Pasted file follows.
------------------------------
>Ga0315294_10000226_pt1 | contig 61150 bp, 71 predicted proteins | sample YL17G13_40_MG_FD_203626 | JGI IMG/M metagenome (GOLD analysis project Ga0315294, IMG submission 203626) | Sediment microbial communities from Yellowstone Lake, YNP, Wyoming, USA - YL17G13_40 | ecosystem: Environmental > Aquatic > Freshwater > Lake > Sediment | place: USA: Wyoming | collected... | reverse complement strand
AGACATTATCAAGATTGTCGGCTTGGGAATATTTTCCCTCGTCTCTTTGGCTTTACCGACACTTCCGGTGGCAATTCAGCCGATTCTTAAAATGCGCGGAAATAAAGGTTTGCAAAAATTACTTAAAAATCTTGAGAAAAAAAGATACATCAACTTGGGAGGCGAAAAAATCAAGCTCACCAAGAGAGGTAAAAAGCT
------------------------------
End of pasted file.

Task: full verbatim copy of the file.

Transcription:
>Ga0315294_10000226_pt1 | contig 61150 bp, 71 predicted proteins | sample YL17G13_40_MG_FD_203626 | JGI IMG/M metagenome (GOLD analysis project Ga0315294, IMG submission 203626) | Sediment microbial communities from Yellowstone Lake, YNP, Wyoming, USA - YL17G13_40 | ecosystem: Environmental > Aquatic > Freshwater > Lake > Sediment | place: USA: Wyoming | collected... | reverse complement strand
AGACATTATCAAGATTGTCGGCTTGGGAATATTTTCCCTCGTCTCTTTGGCTTTACCGACACTTCCGGTGGCAATTCAGCCGATTCTTAAAATGCGCGGAAATAAAGGTTTGCAAAAATTACTTAAAAATCTTGAGAAAAAAAGATACATCAACTTGGGAGGCGAAAAAATCAAGCTCACCAAGAGAGGTAAAAAGCT